Do what your enemies do, and do it better. Then, attack them.

National consciousness is not something to be written off lightly. Every nation’s identity is shaped by its past, especially warfare: in Australia our involvement in WWI and WWII play an important part in our identity. For the U.S., the battle for independence and the Civil War are important markers. In Japan, the invasion by Commodore Perry was prominent. 

And so we come to China. Following the Khans ravaging of their technologically-advanced society in the 12th century, the Middle Kingdom (as China called itself) took centuries to recover. By the time the West decided they wanted a slice of that large pie in the 18th century, there was little the Chinese could do. They were subjected to the same indignities as Japan plus worse: when the English began to tire of paying the Chinese in silver, they flooded the country with opium. This led to the Opium Wars and European powers forcing China to sign the Treaty of Tientsin, containing deeply humiliating clauses—not to mention legalizing opium and forcing the Chinese to pay reparations for a war the British started.

China has not forgotten this slight. They have considered themselves the center of Asia for thousands of years; in their eyes, rulers paid tribute to them. Be in no doubt that the Chinese government is looking to regain this ancient position and their pride after being humiliated by the West. How they do it will be different from Japan, though.

China has a long history based on scholasticism and learning, compared to Japan’s warrior culture. While Japan’s way of dealing with the West’s humiliation was to aggressively build up their economy and military before attacking in the most shocking manner, China is playing a longer game. Everything about their rise over the last two and a half decades has been patient and deliberate, and continues to be so. They are reclaiming small chunks of land in the South China Sea. They do it because they can, because no other country in the region is powerful enough to stop them—because one small chunk of land isn’t quite enough reason to ally in war against China. In this way, bit by bit, the Chinese shore up their position for future land grabs that will be much larger and much more aggressive.

Soon enough, they will turn their gaze on Taiwan, and take back what they feel is theirs.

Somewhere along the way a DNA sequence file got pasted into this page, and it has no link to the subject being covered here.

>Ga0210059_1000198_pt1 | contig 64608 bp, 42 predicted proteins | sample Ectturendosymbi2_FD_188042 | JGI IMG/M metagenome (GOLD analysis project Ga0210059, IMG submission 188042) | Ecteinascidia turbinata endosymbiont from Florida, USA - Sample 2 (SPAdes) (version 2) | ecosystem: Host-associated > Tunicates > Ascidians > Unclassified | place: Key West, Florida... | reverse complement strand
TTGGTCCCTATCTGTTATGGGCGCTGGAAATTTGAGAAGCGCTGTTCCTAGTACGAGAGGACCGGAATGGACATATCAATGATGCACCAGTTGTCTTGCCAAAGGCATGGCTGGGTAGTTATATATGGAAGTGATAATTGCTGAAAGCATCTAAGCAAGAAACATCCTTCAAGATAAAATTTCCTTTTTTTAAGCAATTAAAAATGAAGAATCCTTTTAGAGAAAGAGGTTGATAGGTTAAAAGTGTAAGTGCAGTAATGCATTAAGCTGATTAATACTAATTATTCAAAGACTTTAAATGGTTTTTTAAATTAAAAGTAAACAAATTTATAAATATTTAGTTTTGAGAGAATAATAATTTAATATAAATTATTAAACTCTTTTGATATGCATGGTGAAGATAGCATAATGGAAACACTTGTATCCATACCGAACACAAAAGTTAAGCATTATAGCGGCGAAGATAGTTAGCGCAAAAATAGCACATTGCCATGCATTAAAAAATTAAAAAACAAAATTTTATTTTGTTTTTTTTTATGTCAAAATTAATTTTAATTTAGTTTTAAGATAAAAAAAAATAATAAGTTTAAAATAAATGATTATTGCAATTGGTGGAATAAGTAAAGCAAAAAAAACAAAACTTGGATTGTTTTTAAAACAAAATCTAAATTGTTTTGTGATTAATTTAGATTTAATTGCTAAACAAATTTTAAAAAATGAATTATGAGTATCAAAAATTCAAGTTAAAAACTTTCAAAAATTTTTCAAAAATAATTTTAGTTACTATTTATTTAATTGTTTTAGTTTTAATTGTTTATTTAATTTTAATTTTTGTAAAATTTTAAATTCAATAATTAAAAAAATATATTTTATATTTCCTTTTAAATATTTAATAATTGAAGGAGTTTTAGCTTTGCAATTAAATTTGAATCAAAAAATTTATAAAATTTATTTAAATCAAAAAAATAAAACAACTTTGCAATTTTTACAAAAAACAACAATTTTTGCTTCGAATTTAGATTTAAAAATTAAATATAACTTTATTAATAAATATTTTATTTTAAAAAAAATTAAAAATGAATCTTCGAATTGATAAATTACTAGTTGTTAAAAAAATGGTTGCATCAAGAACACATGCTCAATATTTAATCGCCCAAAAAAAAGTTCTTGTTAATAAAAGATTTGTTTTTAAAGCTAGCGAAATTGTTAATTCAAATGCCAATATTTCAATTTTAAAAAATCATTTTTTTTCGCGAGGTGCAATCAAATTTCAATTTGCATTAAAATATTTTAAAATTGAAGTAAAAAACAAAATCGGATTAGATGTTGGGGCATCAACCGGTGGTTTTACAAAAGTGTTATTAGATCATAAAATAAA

And now we have ISIS, because the Bush administration couldn’t help themselves.

Don’t believe for a second that they have forgotten the Japanese, either: the incursion into Manchuria, the subsequent puppet state they set up, and the largest wrong of all—the Rape of Nanking. Such events loom large in a nation’s consciousness, and it’s entirely possible that when the might of China is sufficient, they will seek catharsis against their former enemy. Most likely this will occur by China attempting to retake the Senkaku islands Japan has laid claim to since 1895.

It’s an interesting question of where we would be right now had China been left alone. Would they be a global power? Quite possibly. Mao Zedong and his policies held them back for a very long time and, without him, they may have been more powerful than they are now. However, they certainly wouldn’t be a growing juggernaut with a legitimate grievance against the West, looking to return the favor.

The West’s record isn’t looking so good: Japan, China, Nazi Germany (brought about by the punitive conditions imposed on them after WWI by the victors), Iran and Al’Qaida all face issues brought about by Europeans and Americans getting their paws dirty while not considering the larger picture. That’s not to mention the problems in Africa and the multiple coups in South America and the Middle East.

And now we have ISIS, because the Bush administration couldn’t help themselves and jumped into Iraq again. You’d think world leaders would by now know better, but alas—learning from history isn’t a strong suit. Perhaps if we required more of a classical education from our leaders, where they would have to learn more than the sanitized high school version of world history that says how much their country kicked ass, we wouldn’t have problems of such scale.

What the next few decades hold for the world with regards to Chinese ambition I cannot say. What I can say is that the eggs the West laid two centuries ago are beginning to hatch, and the chickens are coming home to roost. We best think about that the next time we consider whether or not to invade another country.

Peter Ross deconstructs the psychology and philosophy of the business world, careers and every day life. You can follow him on Twitter @prometheandrive.

Why the West Is to Blame for What Happens Next in China